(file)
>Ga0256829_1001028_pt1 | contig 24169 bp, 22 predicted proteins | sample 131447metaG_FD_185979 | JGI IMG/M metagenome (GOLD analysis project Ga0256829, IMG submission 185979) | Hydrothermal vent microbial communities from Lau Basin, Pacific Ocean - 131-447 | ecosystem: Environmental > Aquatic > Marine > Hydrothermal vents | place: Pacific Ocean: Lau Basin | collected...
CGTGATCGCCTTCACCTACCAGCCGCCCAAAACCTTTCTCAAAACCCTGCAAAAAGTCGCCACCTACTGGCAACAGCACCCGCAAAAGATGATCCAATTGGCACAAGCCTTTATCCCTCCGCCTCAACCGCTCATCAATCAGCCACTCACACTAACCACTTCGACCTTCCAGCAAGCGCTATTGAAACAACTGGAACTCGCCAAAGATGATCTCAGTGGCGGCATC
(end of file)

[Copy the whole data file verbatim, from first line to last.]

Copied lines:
>Ga0256829_1001028_pt1 | contig 24169 bp, 22 predicted proteins | sample 131447metaG_FD_185979 | JGI IMG/M metagenome (GOLD analysis project Ga0256829, IMG submission 185979) | Hydrothermal vent microbial communities from Lau Basin, Pacific Ocean - 131-447 | ecosystem: Environmental > Aquatic > Marine > Hydrothermal vents | place: Pacific Ocean: Lau Basin | collected...
CGTGATCGCCTTCACCTACCAGCCGCCCAAAACCTTTCTCAAAACCCTGCAAAAAGTCGCCACCTACTGGCAACAGCACCCGCAAAAGATGATCCAATTGGCACAAGCCTTTATCCCTCCGCCTCAACCGCTCATCAATCAGCCACTCACACTAACCACTTCGACCTTCCAGCAAGCGCTATTGAAACAACTGGAACTCGCCAAAGATGATCTCAGTGGCGGCATC